Cord Smith: There’s no denying that we crafted Full Auto as a very pick-up-and-play experience as our intention was to build a racing/combat hybrid that any gamer could immediately appreciate and enjoy. That said, we’ve gone to great lengths to add both playability AND personality to each of our vehicles. We’ve been tuning them for months to ensure that each one retains a unique feel, whether they’re zipping down a straight-away, powersliding around a tight corner, or launching off the tailgate of a flatbed.
Will players be able to use shortcuts and jumps to gain an advantage on the competition?
Cord Smith: We build each track “moment by moment” to ensure that each and every block contains something new and unique. Alternate paths, shortcuts, jumps, dynamic hazards, etc. all play a part since we want each and every lap to stand out as a unique experience. We can’t rely on just the racing and combat to deliver a next-gen experience. It’s important that we push the track design to its limits--and dynamic jumps and shortcuts are par for the course when you’re crafting the most destructive arcade racing experience ever.
Full Auto has already been compared to Burnout and Twisted Metal. How do you react to these comparisons and where do you see your game sitting?
Cord Smith: To be totally honest, we’re thrilled to be compared to such well-established franchises, but we still see ourselves as a unique hybrid of the best elements from each. Since the crux of our game still boils down to racing, we’ve never really considered ourselves a strictly vehicular combat game a la Twisted Metal, but we have taken inspiration from the explosive mayhem contained within that particular genre. Ultimately, our goal has been to elevate the intensity of the finest arcade racers and then kick it up 10 more notches through weapons, destruction, and dynamically changing tracks. While the separate elements may seem familiar (cars, guns, stunts, etc.), the way in which we’ve combined them is totally unique. Once you take into account new features like Unwreck, our hope is that other great racing franchises will begin to be compared to us instead of the other way around.
What are your plans for Xbox Live play?
Cord Smith: We’re keeping a tight lip on our Live plans at this point, but I can tell you that we’ll support all manner of standard racing modes and allow for at least 8 players to partake in the addictive chaos of Full Auto online.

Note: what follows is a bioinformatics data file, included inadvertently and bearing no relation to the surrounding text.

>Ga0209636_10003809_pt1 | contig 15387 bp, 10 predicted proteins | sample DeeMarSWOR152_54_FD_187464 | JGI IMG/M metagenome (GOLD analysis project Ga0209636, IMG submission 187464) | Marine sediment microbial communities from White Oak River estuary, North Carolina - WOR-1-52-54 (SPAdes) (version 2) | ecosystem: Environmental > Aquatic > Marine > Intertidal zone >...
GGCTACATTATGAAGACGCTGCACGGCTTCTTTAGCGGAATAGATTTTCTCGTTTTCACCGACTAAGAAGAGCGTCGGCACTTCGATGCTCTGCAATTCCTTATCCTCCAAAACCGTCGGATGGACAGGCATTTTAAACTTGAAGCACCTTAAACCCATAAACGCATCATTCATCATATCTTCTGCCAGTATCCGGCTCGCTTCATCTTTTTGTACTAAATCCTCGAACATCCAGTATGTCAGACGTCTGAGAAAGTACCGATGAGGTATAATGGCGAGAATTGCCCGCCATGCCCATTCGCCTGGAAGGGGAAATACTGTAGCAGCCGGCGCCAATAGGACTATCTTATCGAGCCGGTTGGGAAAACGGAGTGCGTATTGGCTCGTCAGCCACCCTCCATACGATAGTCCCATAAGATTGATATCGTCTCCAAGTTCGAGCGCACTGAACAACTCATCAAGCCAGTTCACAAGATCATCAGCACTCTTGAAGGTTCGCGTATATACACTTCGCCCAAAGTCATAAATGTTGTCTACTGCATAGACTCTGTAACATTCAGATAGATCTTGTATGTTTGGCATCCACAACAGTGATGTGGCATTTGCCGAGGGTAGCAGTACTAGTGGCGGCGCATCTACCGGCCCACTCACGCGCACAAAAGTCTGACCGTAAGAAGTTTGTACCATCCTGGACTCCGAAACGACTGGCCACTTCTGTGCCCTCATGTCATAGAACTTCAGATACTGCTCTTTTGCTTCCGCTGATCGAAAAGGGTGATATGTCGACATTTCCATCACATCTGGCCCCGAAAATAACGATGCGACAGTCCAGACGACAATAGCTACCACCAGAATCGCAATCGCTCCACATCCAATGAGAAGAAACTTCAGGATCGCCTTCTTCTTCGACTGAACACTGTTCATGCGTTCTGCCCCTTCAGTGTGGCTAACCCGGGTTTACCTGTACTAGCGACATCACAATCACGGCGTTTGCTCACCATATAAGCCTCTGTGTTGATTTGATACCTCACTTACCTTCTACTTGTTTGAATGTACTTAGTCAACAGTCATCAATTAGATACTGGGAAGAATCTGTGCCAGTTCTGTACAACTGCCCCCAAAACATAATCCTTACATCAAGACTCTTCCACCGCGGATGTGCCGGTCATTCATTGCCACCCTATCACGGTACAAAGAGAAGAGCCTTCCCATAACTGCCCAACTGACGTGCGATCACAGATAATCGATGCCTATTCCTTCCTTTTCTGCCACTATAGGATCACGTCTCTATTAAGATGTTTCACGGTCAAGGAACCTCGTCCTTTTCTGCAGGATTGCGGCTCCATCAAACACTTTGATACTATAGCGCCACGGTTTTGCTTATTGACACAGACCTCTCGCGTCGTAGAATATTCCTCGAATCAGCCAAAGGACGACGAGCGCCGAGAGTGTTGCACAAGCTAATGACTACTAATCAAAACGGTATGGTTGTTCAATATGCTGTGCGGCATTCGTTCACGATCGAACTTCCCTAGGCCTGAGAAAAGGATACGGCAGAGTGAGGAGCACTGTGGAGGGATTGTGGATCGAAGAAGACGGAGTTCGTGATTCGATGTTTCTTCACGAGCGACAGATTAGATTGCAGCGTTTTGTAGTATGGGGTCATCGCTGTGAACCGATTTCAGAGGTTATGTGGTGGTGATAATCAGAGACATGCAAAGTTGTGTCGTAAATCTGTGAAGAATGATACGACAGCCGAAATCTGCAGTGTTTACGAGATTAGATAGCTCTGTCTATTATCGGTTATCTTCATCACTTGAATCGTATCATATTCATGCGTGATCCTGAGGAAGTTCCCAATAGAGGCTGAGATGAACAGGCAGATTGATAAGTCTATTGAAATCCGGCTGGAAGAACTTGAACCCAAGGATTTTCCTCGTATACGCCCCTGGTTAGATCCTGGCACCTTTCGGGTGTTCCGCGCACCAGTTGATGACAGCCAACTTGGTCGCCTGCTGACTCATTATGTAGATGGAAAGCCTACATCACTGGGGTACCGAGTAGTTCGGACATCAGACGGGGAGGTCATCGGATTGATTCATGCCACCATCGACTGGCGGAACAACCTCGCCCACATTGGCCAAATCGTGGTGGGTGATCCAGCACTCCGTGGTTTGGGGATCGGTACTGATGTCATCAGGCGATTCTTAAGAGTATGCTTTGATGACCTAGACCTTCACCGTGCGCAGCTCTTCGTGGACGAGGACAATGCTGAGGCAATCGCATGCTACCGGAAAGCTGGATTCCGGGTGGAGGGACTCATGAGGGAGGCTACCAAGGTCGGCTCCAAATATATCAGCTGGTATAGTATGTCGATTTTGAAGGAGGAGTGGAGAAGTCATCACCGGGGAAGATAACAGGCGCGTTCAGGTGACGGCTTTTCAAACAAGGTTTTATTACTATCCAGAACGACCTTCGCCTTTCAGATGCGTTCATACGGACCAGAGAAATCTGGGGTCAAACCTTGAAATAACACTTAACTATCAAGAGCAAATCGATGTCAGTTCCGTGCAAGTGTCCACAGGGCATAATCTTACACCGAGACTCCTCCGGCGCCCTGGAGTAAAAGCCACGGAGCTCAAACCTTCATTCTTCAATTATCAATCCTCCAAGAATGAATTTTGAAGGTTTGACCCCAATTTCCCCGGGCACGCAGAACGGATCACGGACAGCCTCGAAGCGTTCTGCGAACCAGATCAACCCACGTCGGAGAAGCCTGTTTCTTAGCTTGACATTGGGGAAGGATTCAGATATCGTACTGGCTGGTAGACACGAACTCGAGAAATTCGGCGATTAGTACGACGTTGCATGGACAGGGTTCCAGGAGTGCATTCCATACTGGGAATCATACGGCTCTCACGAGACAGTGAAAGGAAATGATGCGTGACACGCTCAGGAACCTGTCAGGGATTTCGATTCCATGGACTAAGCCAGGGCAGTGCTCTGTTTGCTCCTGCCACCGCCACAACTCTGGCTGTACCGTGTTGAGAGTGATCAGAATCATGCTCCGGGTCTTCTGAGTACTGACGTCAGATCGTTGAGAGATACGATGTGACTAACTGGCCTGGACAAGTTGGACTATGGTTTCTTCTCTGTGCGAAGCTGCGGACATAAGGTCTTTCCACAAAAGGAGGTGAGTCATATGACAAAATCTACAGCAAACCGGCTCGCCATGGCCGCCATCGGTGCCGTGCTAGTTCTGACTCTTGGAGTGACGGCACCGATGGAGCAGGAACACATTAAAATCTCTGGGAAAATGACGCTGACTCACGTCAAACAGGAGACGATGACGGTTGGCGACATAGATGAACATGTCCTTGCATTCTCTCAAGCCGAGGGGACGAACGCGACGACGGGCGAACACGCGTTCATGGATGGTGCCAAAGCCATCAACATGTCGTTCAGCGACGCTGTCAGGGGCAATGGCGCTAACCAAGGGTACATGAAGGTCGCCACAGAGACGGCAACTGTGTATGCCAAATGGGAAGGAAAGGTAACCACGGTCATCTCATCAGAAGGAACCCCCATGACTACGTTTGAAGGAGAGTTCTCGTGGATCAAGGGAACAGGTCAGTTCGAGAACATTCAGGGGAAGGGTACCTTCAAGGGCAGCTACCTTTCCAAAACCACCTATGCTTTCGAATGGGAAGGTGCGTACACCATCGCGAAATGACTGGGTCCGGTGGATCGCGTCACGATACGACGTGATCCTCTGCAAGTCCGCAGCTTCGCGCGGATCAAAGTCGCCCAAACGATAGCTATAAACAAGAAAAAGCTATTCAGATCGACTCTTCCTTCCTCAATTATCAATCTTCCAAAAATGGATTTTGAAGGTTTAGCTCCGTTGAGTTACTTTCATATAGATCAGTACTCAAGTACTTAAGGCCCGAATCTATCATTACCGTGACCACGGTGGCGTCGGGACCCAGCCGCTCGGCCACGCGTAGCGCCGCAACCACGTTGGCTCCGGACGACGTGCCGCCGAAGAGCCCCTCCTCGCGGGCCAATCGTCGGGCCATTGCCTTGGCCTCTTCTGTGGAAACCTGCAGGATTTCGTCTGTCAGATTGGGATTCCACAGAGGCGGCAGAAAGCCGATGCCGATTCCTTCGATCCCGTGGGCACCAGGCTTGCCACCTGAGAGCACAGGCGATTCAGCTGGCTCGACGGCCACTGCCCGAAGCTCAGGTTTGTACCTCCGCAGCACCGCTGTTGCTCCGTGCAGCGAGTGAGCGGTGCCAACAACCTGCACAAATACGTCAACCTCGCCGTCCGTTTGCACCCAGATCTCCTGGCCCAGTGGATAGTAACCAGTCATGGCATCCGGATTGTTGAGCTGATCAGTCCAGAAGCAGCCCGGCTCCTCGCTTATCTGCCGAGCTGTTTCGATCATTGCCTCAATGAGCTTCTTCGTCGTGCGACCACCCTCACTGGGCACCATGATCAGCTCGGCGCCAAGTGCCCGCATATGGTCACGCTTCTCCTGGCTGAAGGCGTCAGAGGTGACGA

How important are the Live modes for Full Auto and what kind of community do you expect to spring up around it?
Cord Smith: We recognize the fact that the bulk of a modern game’s replayability often lies in its multiplayer modes. To that end, we’re hoping that both hardcore and casual gamers within the Xbox 360 community will find something to love about the Full Auto Live experience. Rankings and stat tracking should allow gamers of all skill levels to find one another and compete on equal ground. Additionally, we’re introducing unique modes that can’t be found in other racers. Whether gamers jump on for one match or play for an entire afternoon, the adrenaline-filled gameplay should keep them hooked for months on end. Having successfully blended two of the most popular genres in the online realm, we have high hopes.
Finally, how have you found the experience of creating Full Auto for Xbox 360 and how do you see the future of the console?
Cord Smith: This decade has been such an amazing time for the games industry and our studio. In the past year, PSEUDO Interactive has doubled in size as we recruited tremendous talents from throughout the industry. We’ve always seen Full Auto as a franchise, and we hope to push new boundaries with each successive iteration of the game. As for the Xbox 360, it’s quite clear that the games are only going to get better. If the progress at our studio is any indication, the second generation of Xbox 360 software will absolutely eclipse the first, ushering in an even greater era of high-definition imagery, innovative features, and unparalleled player interaction. Whether we’re talking ‘wow factor,’ ‘fun factor,’ or the ‘X factor,’ the future of the Xbox 360 seems unbelievably bright.
See that Ozy?
we ain't seen nothin' yet
Edited by Deftech, 30 September 2005 - 06:17 AM.